The U.S. has secured more doses than the country’s COVID-19 vaccine needs. But around the world, millions of people have no access to vaccines in their home countries. And that makes some people travel thousands of miles to get a shot here in the U.S. — if they can afford it.
Sage Khanna is a real estate entrepreneur who works in Indianapolis. His father still lives in New Delhi. Back in September 2020, his father got sick with COVID and was admitted to the hospital in a remote town outside of Delhi while on a work trip for three weeks. But Khanna couldn’t visit his dad at the time.
“He was really for a second like struggling with his life, quite frankly,” Khanna said.
So, as soon as vaccines started rolling out in the U.S., Khanna flew his dad here to get a shot. His wife did the same with her mother and so did his sisters-in-law.
“Nobody asked, ‘Are you a citizen or not?’ They're just giving you the vaccine,” he said.
And that’s been encouraging many to travel to the U.S. for a shot. Like Merhan Omran’s mother.
Omran is Egyptian and lives in Sunbury, Ohio, but her family is back home in Egypt. She said she was anxious because her mother had to fly all the way from Egypt alone.
But her mom, Sara Ismail, has diabetes and that puts her at an increased risk for COVID. Omran has friends who lost their parents to the virus while they were waiting for the vaccine back home, and she didn’t want to risk it with her mom.
“All in all, I think it's going to be around 25 or 26 hours, including her transit in two countries,” Omran said about her mother’s journey.
That’s 11,000 miles of flying and nearly $1,000 in airfare. Her mom arrived in Ohio on time. And she was on a mission.
She was pretty jet-lagged but still showed up on time at a local pharmacy for her Pfizer vaccine dose. Omran kept her company.
“Even though my mom is considered a senior, and with the underlying conditions, she deserves to be given priority,” Omran said. “But in Egypt, this doesn't happen.”
And that’s because the supply of COVID vaccines is very limited in countries like Egypt. In fact, you can register for a vaccine there but end up waiting for six months to be called for a shot. Even then, you’re most likely going to receive a vaccine that is not approved in the U.S., such as the Chinese Sinopharm vaccine.
And it’s not just Egypt. Less than 3 percent of Africa (where Egypt is located) is fully vaccinated. The global vaccine disparity is stark — some countries have virtually no vaccines at all.
The U.S. has managed to fully vaccinate 54 percent of its eligible population and 63 percent have received at least one dose. Still, this leaves tens of millions of people who are eligible for a shot but choose not to get one.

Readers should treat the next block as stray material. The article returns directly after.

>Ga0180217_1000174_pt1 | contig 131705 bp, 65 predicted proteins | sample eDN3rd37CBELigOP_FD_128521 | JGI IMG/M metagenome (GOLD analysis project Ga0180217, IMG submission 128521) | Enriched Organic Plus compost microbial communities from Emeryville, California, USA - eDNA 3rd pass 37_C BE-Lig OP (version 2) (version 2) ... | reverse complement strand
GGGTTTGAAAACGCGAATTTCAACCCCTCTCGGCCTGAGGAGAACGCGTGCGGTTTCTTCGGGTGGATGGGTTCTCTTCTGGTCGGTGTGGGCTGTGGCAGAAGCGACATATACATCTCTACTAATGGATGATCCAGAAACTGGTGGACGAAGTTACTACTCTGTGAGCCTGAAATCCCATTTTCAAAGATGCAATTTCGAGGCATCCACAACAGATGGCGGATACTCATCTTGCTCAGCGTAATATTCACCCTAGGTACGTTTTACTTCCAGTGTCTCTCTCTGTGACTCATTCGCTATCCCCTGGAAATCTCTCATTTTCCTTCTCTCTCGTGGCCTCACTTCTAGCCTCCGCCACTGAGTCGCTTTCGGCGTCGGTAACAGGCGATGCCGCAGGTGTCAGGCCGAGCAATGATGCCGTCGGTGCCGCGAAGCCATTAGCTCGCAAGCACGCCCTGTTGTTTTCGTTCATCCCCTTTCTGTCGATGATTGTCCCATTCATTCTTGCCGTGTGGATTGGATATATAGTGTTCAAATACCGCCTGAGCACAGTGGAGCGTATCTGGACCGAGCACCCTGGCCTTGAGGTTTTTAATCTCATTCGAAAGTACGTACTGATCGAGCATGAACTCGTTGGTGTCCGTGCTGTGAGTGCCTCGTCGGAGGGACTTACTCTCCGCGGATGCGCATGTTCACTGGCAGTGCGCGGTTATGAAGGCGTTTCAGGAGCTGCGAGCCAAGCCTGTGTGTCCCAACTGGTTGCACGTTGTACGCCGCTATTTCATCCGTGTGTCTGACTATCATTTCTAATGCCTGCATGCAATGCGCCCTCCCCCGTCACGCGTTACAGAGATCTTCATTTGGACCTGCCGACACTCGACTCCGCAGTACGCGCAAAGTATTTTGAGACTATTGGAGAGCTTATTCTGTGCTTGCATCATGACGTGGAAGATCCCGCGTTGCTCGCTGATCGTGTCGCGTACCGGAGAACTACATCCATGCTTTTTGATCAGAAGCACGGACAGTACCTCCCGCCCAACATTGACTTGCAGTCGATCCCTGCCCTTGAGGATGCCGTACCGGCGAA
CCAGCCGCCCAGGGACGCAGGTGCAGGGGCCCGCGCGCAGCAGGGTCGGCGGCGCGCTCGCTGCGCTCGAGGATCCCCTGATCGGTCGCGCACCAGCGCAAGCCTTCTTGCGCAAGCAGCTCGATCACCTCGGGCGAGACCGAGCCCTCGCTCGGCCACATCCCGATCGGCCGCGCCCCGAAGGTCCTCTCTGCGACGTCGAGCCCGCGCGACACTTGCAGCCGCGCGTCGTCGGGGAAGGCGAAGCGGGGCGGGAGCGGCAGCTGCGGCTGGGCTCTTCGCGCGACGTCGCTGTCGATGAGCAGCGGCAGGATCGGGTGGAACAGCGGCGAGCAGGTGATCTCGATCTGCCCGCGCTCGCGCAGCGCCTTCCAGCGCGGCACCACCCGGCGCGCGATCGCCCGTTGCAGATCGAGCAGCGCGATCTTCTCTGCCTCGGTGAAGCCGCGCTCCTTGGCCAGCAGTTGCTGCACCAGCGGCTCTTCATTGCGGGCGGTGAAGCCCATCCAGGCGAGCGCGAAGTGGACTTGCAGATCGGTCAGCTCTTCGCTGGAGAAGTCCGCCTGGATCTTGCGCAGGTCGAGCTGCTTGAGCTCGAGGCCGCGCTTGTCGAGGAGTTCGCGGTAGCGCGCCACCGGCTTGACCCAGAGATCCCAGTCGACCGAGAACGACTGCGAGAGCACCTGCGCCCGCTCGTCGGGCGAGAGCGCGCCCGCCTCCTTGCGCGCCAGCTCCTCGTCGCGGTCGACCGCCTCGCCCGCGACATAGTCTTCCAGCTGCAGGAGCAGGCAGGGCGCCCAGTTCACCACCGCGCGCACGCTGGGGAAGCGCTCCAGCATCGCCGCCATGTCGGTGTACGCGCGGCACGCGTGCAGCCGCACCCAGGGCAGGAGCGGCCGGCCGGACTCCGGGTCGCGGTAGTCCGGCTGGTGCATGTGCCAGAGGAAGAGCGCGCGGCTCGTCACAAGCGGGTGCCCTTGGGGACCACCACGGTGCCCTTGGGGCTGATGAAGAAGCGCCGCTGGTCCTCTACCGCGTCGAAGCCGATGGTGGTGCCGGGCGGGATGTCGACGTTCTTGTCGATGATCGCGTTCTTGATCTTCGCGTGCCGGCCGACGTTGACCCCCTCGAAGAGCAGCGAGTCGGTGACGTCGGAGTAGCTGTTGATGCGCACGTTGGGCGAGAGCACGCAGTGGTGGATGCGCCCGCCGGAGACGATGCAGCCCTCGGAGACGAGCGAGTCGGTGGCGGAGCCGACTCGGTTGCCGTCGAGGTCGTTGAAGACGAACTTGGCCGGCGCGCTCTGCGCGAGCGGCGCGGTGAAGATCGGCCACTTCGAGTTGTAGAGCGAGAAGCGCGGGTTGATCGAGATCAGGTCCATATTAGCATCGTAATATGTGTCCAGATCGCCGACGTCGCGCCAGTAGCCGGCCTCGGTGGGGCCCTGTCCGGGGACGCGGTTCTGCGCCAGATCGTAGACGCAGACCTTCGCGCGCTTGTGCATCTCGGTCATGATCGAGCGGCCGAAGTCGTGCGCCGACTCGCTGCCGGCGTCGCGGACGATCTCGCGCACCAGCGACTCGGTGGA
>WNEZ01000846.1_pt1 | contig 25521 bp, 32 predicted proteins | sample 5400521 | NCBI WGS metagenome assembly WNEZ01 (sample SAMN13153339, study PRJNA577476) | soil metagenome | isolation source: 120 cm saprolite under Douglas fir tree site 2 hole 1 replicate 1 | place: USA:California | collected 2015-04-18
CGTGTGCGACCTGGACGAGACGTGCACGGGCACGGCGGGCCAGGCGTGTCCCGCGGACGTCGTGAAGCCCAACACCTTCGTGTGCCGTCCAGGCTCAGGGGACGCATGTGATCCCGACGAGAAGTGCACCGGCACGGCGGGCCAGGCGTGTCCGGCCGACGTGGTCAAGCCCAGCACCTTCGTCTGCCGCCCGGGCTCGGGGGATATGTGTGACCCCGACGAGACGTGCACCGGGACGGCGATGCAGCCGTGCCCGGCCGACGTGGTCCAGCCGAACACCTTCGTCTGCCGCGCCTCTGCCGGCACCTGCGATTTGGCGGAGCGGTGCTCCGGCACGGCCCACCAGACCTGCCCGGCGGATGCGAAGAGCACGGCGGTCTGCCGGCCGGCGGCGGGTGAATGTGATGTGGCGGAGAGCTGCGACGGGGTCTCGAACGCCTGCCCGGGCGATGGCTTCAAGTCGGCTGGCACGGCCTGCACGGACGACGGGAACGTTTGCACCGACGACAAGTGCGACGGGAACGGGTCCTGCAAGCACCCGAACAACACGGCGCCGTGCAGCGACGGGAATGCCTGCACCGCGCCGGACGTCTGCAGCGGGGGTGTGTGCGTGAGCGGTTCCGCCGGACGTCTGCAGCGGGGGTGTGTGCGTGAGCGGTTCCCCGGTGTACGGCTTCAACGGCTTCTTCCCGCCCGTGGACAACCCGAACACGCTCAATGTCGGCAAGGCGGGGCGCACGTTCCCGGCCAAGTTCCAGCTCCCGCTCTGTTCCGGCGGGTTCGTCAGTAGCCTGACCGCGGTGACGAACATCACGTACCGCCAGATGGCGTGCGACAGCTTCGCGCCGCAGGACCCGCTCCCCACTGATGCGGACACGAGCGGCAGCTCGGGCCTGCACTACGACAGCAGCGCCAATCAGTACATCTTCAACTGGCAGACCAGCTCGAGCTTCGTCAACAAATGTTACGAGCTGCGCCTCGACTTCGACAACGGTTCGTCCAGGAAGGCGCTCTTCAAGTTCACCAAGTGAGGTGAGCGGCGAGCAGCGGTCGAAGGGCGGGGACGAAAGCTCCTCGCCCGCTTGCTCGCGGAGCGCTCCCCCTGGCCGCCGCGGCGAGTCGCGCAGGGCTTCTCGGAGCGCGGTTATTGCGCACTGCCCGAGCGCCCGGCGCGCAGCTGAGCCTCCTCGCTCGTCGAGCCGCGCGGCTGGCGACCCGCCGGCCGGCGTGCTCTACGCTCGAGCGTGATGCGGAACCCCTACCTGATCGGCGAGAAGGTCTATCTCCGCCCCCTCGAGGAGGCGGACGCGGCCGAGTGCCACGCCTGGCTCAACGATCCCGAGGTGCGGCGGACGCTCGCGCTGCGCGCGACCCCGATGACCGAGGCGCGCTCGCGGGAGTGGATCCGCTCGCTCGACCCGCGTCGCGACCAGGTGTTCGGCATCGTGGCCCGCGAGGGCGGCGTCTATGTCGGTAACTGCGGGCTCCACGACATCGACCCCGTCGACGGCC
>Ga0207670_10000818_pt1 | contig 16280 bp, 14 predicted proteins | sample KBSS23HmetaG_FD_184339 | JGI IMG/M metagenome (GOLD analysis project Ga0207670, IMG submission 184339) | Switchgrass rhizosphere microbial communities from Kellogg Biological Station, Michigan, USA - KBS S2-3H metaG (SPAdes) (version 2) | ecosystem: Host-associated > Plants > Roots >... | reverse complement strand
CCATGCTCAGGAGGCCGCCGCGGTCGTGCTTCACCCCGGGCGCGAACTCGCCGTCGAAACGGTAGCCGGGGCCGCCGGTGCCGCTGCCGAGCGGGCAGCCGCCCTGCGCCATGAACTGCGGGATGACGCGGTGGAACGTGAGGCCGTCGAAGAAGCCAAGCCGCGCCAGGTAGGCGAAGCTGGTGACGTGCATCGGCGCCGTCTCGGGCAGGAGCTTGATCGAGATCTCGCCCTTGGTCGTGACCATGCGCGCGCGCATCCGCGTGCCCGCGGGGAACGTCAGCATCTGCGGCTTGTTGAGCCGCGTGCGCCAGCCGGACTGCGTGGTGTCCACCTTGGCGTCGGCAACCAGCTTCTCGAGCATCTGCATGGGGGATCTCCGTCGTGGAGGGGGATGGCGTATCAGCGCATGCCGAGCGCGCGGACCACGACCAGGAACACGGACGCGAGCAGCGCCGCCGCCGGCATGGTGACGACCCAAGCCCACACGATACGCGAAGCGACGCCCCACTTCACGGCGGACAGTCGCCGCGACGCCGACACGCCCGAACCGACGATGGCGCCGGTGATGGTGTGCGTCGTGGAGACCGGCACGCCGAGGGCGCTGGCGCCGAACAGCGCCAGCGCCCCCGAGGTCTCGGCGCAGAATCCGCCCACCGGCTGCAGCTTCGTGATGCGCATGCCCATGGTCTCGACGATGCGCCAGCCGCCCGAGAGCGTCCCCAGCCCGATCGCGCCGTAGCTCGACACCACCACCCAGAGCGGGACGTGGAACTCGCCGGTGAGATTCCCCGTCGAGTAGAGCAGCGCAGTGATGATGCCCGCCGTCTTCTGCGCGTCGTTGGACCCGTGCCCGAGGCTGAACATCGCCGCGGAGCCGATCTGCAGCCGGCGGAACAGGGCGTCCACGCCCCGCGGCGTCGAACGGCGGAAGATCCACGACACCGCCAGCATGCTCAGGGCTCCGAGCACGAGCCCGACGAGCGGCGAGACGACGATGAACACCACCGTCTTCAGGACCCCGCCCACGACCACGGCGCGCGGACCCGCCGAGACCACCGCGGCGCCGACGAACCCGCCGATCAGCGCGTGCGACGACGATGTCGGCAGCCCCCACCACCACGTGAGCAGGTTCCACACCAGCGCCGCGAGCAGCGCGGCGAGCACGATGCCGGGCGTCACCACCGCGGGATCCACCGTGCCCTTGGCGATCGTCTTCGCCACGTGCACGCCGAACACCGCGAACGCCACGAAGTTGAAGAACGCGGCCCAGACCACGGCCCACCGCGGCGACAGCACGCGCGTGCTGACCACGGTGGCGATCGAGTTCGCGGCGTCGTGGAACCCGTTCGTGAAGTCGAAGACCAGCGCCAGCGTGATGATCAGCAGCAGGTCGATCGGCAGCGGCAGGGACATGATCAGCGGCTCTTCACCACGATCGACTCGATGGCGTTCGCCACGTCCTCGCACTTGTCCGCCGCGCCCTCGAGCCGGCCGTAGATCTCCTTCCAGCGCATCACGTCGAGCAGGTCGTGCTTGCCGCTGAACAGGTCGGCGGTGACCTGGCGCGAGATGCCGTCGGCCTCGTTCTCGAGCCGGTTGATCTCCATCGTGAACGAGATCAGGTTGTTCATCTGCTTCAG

“This is really a symptom of a broken system,” said Dr. Tom Frieden, who served as director of the Centers for Disease Control and Prevention from 2009 through 2017.
Frieden is now the CEO of Resolve to Save Lives, a group that works on combating global health issues and is focused on the COVID pandemic. Frieden said the U.S. government needs to scale up global production of the vaccines — especially mRNA ones — and make sure the mRNA vaccine technology is transferred to other parts of the world.
“Fundamentally, it's starvation in the midst of plenty,” Frieden said. “And that's not just ethically unacceptable, that's epidemiologically hazardous because the spread of COVID means increased risk of more dangerous variants.”
The global vaccine disparity also happens as demand for vaccines has dwindled in the U.S. over the summer resulting in some wasted doses.
Ahmed Elessawi is a pharmacist at one of the major retailers in rural Indiana.
“Till the month of June, we didn't waste any shots,” he said “After that, we started to waste.”
The waste was so high that it was hard to keep track of. And that has made Elessawi sad.
His 60-year-old sister flew from Egypt in June and received her two Pfizer doses. Now she’s back home, sitting outside, soaking in the sun in Egypt as she speaks on a video call.
She said the fact that some people in the U.S. are choosing not to get the vaccine even though it is right at their local pharmacy with no waiting time is just mind boggling.
“It's so strange, I don’t get it,” she said in Arabic. “I trust the American vaccine, I just do.”
This trust in American science and medicine is something many people outside of the U.S. echo, like Dr. Mohammad Hajjiri, a cardiologist in Mansfield, Ohio.
“For my family members, if we had the luxury of bringing them here to get the vaccine, then I absolutely would have done that,” Hajjiri said.
His family is in Jordan and Syria without valid U.S. visas, so they can’t get a vaccine here. He said back home people may not be big fans of U.S. foreign policy but they trust American science and medicine over almost any other country.
“Medicine in the United States has a very strong brand,” Hajjiri said.“People trust doctors who are trained in the U.S.”
But this also means that misinformation that starts in the U.S. is weaponized overseas and is more potent than misinformation coming out of other places. Hajjiri talked about one popular American doctor whose videos are on social media and some conservative channels. He said those videos are circulating all over the Arab world on WhatsApp.
“In Jordan … they're like, ‘No, I heard about this American doctor who says that this is going to alter your DNA; that there's a little chip in there,’” he said.
Beside his clinical and research duties as a physician, Hajjiri uses social media and posts in conversational Arabic language to debunk some of the viral misinformation about COVID and vaccines back home.
But he says the U.S. government needs to combat such misinformation before more damage is done globally — so that when more vaccines do make it to countries that are currently lacking them, people would roll up their sleeves for a shot.